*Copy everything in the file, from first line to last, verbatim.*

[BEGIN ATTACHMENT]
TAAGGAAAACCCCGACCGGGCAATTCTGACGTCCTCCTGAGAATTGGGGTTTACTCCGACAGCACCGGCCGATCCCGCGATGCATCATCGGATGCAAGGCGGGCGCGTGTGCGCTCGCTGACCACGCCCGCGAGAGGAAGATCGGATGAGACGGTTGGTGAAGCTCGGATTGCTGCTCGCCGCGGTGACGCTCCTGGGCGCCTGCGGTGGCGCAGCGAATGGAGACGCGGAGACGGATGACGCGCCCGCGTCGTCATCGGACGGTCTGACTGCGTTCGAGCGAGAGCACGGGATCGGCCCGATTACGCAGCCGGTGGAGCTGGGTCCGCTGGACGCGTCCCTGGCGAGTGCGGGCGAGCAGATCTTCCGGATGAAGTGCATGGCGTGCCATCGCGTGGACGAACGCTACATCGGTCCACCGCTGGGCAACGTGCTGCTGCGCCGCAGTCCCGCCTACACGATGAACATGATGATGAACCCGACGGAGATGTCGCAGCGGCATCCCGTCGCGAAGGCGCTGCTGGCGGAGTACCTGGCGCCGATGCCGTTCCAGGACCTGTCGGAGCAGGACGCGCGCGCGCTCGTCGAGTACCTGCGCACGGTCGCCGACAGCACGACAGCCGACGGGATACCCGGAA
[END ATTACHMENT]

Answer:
TAAGGAAAACCCCGACCGGGCAATTCTGACGTCCTCCTGAGAATTGGGGTTTACTCCGACAGCACCGGCCGATCCCGCGATGCATCATCGGATGCAAGGCGGGCGCGTGTGCGCTCGCTGACCACGCCCGCGAGAGGAAGATCGGATGAGACGGTTGGTGAAGCTCGGATTGCTGCTCGCCGCGGTGACGCTCCTGGGCGCCTGCGGTGGCGCAGCGAATGGAGACGCGGAGACGGATGACGCGCCCGCGTCGTCATCGGACGGTCTGACTGCGTTCGAGCGAGAGCACGGGATCGGCCCGATTACGCAGCCGGTGGAGCTGGGTCCGCTGGACGCGTCCCTGGCGAGTGCGGGCGAGCAGATCTTCCGGATGAAGTGCATGGCGTGCCATCGCGTGGACGAACGCTACATCGGTCCACCGCTGGGCAACGTGCTGCTGCGCCGCAGTCCCGCCTACACGATGAACATGATGATGAACCCGACGGAGATGTCGCAGCGGCATCCCGTCGCGAAGGCGCTGCTGGCGGAGTACCTGGCGCCGATGCCGTTCCAGGACCTGTCGGAGCAGGACGCGCGCGCGCTCGTCGAGTACCTGCGCACGGTCGCCGACAGCACGACAGCCGACGGGATACCCGGAA